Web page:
Call me simple but the highlights of my last few days have been reading, playing, cooking, talking, and laughing…
I finally had enough time to finish the book I brought along with me when I left the US. I Am The Messenger by Markus Zusak was a fantastic read that left me smiling at the simplicity of its “message.” The main character, Ed Kennedy, was so well created that at times I felt as if I were walking the pages with him. It’s a great young adult novel. It left me wanting to change someone’s life, just like Ed.
There is a piano in my living room and my host mom told me to open it up and play whenever I felt like it. I think they wish I knew one other song than “Canon In D,” but it reminds me of sitting at the piano back home annoying my real family instead. So for now they’re stuck with my broken record piano skills.
In “Food Design” (that’s the name for my cooking class) we baked a パーウンドケーキ – Pound Cake. They gave me an extra piece at the end of the class because I was the exchange student. Apparently next Friday we get to make sushi! I can’t wait.
I have ever so slowly begun to form complete sentences in Japanese. This means that my host parents are finally able to carry on a conversation with me. Our chats have ranged from my host dad’s plans to take me fishing, to a vacation in two weeks to Nikko Forest, to Swine Flu, to 9-11, to the ACT test, to what is proper to wear with one's Kimono! I’m not saying we always understand what the other one is trying to say, but I’m encouraged by the fact that I’ve already come this far. Back to the topic of 9-11; the topic is treated with a sort of respected hush-hush here in Japan. That’s to say that they covered it in the News last night, but it was almost as if they thought (and I get the impression they do this quite frequently – I.E. WWII) “The less we bring it up, the less we are hurting those who were traumatized by it.” It was an odd attitude to observe, but I suppose that’s what this whole year is about- learning a different culture’s mentality toward the rest of the world.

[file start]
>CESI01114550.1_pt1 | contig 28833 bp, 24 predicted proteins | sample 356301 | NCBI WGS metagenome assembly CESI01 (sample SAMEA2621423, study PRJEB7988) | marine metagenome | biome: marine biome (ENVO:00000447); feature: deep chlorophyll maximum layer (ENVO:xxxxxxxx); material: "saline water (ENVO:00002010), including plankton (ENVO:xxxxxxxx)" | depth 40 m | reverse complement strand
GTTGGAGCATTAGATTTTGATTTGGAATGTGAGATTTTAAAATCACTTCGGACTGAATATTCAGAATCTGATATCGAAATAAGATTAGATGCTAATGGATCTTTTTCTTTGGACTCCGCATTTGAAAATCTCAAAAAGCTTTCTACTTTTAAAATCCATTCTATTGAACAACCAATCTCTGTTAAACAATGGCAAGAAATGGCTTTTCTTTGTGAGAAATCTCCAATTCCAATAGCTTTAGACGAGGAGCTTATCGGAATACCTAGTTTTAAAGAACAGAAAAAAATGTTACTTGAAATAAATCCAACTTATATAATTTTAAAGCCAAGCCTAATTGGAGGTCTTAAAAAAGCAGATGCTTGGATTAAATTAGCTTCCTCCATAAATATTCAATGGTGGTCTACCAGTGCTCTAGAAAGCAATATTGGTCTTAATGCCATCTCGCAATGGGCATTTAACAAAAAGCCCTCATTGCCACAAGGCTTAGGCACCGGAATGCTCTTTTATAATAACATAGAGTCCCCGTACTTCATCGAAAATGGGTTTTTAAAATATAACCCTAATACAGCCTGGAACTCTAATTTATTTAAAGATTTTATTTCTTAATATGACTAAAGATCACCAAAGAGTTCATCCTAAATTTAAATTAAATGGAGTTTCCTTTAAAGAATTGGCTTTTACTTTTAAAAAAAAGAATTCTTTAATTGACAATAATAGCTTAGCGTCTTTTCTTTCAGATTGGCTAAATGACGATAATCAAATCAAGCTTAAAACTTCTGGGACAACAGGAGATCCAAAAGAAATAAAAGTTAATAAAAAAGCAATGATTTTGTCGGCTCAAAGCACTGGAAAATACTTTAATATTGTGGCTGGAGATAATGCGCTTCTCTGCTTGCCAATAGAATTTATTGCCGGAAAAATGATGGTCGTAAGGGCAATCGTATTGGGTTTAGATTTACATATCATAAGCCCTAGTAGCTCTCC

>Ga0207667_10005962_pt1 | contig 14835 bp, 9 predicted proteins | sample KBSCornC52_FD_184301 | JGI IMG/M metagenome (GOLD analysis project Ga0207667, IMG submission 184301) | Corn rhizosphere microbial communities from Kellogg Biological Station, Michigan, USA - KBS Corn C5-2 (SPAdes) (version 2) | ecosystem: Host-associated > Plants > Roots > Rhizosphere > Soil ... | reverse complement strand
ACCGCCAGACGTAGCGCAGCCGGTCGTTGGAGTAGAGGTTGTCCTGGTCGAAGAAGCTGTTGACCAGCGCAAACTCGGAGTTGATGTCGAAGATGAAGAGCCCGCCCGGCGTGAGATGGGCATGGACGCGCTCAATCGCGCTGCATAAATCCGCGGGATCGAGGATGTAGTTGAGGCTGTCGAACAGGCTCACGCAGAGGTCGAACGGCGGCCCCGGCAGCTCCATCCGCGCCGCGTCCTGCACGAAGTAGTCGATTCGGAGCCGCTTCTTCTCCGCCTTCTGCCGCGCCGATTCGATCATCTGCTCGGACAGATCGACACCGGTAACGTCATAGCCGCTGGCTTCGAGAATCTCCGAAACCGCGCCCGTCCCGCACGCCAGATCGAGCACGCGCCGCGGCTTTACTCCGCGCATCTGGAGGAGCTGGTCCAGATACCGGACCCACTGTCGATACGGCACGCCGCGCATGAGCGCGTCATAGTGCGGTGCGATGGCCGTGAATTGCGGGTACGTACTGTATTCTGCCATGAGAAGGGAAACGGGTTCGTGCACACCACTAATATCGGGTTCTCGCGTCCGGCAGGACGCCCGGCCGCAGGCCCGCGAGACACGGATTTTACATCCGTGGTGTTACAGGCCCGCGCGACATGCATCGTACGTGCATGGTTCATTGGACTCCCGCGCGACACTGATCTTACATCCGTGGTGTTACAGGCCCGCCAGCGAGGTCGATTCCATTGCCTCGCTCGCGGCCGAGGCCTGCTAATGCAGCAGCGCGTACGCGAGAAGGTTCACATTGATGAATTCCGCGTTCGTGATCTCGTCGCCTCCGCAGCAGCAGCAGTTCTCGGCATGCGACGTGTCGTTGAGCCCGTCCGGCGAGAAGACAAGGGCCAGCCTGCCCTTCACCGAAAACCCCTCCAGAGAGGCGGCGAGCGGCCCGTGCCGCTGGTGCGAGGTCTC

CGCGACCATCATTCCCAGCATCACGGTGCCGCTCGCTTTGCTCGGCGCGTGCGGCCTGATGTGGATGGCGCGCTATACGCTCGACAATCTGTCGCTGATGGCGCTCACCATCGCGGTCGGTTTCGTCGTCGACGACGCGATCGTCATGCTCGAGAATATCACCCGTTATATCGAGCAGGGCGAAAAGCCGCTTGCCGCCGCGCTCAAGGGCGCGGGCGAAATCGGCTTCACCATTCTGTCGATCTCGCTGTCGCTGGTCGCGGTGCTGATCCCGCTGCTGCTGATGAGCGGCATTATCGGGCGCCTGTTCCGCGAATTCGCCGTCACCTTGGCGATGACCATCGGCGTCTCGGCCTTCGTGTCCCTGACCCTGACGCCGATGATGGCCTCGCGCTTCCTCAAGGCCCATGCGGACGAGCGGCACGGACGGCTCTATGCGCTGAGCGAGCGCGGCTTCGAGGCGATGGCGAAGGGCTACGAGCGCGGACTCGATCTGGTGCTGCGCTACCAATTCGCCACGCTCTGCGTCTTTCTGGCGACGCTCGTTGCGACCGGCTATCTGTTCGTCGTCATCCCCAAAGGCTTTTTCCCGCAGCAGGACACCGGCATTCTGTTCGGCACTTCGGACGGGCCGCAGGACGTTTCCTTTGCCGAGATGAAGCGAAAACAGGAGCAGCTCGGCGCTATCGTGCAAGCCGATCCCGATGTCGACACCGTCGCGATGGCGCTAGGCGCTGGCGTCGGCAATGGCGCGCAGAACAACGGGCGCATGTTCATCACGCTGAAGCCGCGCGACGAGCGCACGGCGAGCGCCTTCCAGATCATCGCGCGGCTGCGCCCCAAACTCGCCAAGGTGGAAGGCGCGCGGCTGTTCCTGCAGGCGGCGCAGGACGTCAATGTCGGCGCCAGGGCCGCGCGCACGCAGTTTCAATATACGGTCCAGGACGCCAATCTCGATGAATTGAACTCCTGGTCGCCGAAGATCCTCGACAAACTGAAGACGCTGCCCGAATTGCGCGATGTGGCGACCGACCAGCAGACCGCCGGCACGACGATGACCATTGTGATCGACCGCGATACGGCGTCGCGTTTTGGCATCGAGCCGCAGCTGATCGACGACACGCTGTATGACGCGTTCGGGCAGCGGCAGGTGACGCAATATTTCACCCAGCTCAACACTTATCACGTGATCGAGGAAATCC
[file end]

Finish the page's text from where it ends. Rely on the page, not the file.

I included the map of the Kanto Plain above in order to give everyone an idea of where I am in Japan exactly. Tokyo is at the center of the picture with Tochigi Prefecture directly above it. Nikko Forest is right above the "T" in "Tochigi" while Nakagawa is in the upper right hand corner of the prefecture. The capital of Tochigi is Utsunomiya with a population of around 500,000. As you can tell by the map, although Narita is the main airport of Tokyo it is located about 50 minutes west of the city proper.
To top all off this chitchat off, today I was able to talk with my family on Skype for a while. We laughed as we caught up on the others’ past month, school schedules, and certain Japan-USA look-alikes. It was so comforting to hear their (and the dogs’) voices again. Right after Skype my host mom and I drove the 20-minute trip to Otawara city today where we bought my Keitai Denwa (Cellphone). I got a new phone and 100 anytime minutes for $150. Now we just have to wait and see if I know how to use it!
Perhaps my greatest highlight of the past three days (again call me simple if you must) was watching my host dad laugh so hard he started to tear up. It all happened so suddenly that at first I had no idea what was going on, but I soon realized that he was laughing at the TV. He was flipping through the channels when he happened across a news story about a stray dog that had gotten its head stuck in the middle of a spare car tire. The police had to come and pick up the animal (tire and all) as it tried to run away, the tire causing it to simply spin around and around in circles. When they finally caught the mutt they had to shove the tire-dog into a kennel and carry it away to the vet. Papa Sato thought this was simply the most hilarious thing he’d seen in days and even laughed about it an hour or two later as we sat down to dinner. I hope I still have such a youthful humor when I’m 71.